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Broccoli Pasticcio

2-3 cups broccoli florets
4 tbsp butter
4 eggs
salt (to taste)
½ cup grated reggiano parmesan (more or less; according to taste)
diced red bell pepper (optional; for color & sweetness)

Variations: green beans & sweet onion; oysters & spinach; asparagus & red bell pepper; mix and match your favorite flavors.

¼ cup bread crumbs (homemade with good bread = better crust)
6-8in. springform (or soufflé) pan

Preheat oven to 375°. Sauté broccoli (and other veggies, if using) in 3 tbsp. butter over medium high heat & season with salt to taste. The idea here is to lightly pre-cook (soften); don’t overcook. Set aside to cool.

Lightly beat eggs in large mixing bowl, then fold in parmesan. Smear remaining butter in springform pan and coat with bread crumbs. Tap out excess crumbs.

Prepare béchamel sauce. Add broccoli to eggs and fold together. Add ½ cup béchamel and fold in, then add remaining béchamel, fold well and pour into springform pan. (If you add all of the sauce at once, the heat will curdle the eggs.) Sprinkle extra parmesan on top.

Bake for 45 minutes until golden on top. Cool for 15 minutes before serving.

Béchamel Sauce:
1½ cups milk
3 tbsp butter
4 tbsp flour
salt (to taste)
white (or black) pepper (to taste)
nutmeg (grated to taste; a little goes a long way)

Making a roux:
Heat milk over low heat in small pot; don’t let it burn. Melt butter over low to medium low heat in separate pot, add flour when butter begins to bubble, stirring briskly with a whisk. Cook 4-5 minutes. Do not let flour brown.

Add hot milk to roux in small amounts, about half a cup at a time, stirring (whisking) briskly until all milk has been incorporated. Place over medium low to medium heat, add salt and cook while stirring until sauce is as dense as thick cream. If it seems too thick, add a little more hot milk (or water) at a time; stirring until it has the right consistency. It should smoothly coat a wooden spoon; not completely running off, nor sticking.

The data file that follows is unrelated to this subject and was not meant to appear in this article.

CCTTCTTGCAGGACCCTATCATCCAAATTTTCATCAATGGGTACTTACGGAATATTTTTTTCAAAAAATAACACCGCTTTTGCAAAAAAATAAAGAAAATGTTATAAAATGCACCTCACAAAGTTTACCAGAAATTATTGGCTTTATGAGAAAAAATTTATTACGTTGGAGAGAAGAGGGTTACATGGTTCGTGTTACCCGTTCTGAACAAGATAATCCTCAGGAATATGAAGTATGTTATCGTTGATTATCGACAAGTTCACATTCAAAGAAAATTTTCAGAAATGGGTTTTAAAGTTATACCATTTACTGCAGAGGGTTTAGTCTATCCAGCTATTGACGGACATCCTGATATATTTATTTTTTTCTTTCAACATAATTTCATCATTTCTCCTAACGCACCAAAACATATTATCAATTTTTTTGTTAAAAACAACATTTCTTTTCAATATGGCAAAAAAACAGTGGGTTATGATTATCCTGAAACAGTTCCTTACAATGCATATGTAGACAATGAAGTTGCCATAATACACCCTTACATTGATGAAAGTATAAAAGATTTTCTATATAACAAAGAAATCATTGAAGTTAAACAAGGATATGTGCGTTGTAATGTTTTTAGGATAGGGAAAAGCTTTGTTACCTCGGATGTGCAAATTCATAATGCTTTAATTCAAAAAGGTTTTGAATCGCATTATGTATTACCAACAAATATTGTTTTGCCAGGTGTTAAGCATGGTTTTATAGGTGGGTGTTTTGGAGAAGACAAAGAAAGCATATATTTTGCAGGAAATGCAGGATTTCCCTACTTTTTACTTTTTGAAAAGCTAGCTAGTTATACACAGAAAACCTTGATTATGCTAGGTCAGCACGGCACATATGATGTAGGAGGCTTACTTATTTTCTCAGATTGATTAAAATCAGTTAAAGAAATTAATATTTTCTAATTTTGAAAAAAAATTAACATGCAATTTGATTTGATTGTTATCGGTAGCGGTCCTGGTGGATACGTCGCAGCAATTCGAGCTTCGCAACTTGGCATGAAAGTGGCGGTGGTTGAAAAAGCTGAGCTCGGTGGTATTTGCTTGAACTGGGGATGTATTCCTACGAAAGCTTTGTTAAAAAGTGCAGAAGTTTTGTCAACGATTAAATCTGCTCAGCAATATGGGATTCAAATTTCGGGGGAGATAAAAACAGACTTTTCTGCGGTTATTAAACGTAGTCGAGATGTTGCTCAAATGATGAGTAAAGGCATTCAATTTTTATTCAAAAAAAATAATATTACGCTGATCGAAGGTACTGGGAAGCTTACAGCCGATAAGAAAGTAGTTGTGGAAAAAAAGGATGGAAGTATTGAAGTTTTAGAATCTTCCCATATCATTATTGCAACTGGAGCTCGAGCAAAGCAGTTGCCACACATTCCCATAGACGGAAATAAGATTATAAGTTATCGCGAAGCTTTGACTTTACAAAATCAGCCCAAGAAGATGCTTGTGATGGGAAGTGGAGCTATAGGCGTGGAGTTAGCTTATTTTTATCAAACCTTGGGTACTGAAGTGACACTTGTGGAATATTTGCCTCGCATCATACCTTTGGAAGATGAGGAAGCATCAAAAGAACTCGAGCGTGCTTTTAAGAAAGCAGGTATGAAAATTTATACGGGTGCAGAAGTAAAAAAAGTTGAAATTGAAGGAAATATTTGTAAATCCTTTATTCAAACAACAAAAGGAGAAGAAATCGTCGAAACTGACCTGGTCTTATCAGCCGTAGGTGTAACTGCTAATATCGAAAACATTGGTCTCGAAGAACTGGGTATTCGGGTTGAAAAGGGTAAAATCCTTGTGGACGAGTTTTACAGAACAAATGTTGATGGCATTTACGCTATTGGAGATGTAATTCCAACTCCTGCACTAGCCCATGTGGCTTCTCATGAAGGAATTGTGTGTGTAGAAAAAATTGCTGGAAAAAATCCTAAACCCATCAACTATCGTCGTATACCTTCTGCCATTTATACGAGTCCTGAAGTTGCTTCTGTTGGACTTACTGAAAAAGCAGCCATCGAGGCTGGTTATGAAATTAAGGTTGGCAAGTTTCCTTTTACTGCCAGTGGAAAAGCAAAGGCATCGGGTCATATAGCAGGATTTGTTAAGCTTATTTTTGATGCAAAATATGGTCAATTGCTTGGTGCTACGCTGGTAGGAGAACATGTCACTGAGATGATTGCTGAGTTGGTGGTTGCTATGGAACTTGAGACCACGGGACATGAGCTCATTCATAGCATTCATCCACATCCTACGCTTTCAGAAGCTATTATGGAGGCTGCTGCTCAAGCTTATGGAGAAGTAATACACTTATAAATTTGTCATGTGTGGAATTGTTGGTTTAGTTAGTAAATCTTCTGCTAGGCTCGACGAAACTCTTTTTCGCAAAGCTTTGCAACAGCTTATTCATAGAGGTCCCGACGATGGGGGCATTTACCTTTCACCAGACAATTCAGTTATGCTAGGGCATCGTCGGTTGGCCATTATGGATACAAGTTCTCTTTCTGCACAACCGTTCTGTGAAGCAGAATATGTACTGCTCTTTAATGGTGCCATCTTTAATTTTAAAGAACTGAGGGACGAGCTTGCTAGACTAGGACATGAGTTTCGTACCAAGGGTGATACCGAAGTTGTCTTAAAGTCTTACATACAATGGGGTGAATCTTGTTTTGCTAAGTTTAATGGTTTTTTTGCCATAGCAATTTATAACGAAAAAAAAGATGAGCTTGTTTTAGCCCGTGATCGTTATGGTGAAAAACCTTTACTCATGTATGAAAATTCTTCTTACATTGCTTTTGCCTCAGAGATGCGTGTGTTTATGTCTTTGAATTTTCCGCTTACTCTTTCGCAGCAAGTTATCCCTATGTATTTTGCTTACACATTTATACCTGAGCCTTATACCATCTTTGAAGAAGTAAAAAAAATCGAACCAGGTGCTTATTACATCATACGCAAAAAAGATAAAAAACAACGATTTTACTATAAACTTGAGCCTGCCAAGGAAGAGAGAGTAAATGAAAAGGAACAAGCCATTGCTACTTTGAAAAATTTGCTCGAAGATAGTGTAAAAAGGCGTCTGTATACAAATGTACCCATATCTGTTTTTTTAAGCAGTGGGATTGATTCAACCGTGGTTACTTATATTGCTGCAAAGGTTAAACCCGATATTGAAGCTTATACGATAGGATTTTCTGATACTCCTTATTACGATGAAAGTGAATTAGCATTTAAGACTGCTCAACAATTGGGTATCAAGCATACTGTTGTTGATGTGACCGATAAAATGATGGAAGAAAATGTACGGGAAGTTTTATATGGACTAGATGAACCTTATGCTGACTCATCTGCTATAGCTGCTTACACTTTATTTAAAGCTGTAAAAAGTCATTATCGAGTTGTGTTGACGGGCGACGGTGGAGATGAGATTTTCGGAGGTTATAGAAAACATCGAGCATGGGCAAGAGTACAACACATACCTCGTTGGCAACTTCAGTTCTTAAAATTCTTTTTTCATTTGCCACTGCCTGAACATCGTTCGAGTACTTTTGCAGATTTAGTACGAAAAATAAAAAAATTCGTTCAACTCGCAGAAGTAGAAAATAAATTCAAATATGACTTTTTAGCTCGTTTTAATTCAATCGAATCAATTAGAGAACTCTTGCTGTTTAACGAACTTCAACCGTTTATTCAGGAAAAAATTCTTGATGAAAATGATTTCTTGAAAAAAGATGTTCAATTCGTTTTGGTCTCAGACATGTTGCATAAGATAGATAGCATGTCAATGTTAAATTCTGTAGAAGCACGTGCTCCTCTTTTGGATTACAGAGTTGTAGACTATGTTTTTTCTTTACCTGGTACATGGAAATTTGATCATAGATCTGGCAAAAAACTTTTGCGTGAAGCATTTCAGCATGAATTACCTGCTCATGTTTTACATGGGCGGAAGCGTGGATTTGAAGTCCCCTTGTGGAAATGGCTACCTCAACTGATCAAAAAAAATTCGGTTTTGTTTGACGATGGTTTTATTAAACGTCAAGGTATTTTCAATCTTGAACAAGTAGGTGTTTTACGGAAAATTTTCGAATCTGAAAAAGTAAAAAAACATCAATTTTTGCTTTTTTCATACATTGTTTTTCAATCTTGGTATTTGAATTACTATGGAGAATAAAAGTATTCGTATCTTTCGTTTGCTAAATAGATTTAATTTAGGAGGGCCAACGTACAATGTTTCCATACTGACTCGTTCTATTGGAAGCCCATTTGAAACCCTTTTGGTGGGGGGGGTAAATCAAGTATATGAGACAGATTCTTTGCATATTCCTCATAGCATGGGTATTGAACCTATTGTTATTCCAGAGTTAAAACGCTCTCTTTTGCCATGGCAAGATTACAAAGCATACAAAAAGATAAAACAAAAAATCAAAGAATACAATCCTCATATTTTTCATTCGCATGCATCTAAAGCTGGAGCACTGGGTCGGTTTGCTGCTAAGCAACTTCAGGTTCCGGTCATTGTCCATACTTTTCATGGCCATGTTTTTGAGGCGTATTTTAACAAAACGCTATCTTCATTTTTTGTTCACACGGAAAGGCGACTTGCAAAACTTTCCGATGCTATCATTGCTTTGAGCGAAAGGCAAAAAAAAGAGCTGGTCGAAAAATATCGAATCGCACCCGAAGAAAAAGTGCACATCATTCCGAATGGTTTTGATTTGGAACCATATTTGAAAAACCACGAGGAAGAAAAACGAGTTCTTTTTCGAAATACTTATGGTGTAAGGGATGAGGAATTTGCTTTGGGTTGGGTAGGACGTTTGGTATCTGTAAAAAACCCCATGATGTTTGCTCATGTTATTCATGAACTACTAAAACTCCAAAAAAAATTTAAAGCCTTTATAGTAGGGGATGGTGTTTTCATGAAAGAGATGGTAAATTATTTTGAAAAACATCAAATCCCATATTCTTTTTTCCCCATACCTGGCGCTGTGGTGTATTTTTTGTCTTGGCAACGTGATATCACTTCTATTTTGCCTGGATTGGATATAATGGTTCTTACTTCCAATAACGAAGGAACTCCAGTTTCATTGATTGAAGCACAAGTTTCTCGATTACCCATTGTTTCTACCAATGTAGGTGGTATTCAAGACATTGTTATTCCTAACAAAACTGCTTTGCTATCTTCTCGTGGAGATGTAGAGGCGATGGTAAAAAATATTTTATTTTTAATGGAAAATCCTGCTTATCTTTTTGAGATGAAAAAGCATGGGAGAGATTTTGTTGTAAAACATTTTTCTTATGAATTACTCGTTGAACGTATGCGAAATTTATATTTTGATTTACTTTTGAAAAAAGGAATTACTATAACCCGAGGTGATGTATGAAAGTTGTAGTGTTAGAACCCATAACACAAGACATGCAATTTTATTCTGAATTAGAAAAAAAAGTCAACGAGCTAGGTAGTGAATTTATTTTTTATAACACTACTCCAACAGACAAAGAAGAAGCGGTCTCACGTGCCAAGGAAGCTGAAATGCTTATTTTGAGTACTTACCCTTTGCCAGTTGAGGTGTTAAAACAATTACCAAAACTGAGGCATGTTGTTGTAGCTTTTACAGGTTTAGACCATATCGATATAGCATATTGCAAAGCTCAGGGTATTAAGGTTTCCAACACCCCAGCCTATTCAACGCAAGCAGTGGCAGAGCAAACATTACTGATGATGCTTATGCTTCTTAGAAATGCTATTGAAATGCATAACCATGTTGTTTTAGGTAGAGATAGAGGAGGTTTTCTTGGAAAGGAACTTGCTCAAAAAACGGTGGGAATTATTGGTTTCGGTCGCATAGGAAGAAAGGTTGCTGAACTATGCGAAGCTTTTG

Some thoughts about rouxs (for the novice cook):
Mastering how to make a roux is a wonderfully versatile technique for making many kinds of sauces (or gravies)…from this white, creamy béchamel sauce to the other spectrum…a deep brown and nutty tasting Cajun roux.

Whether it’s a white sauce or a brown sauce, the key is not to burn the flour. For white sauces, you only want to cook the roux enough so that the sauce doesn’t taste like flour. For brown sauces, you want to brown, not burn the flour, to get the color and that nutty flavor. The best technique for controlling heat is simply to lift the pot or pan off and continue whisking until the bubbling subsides somewhat and then replace over heat.

This recipe may feel a little challenging the first time around, but it’s actually pretty easy once you are comfortable making the roux.

Cook with love! Eat with family & friends! Hope you enjoy!


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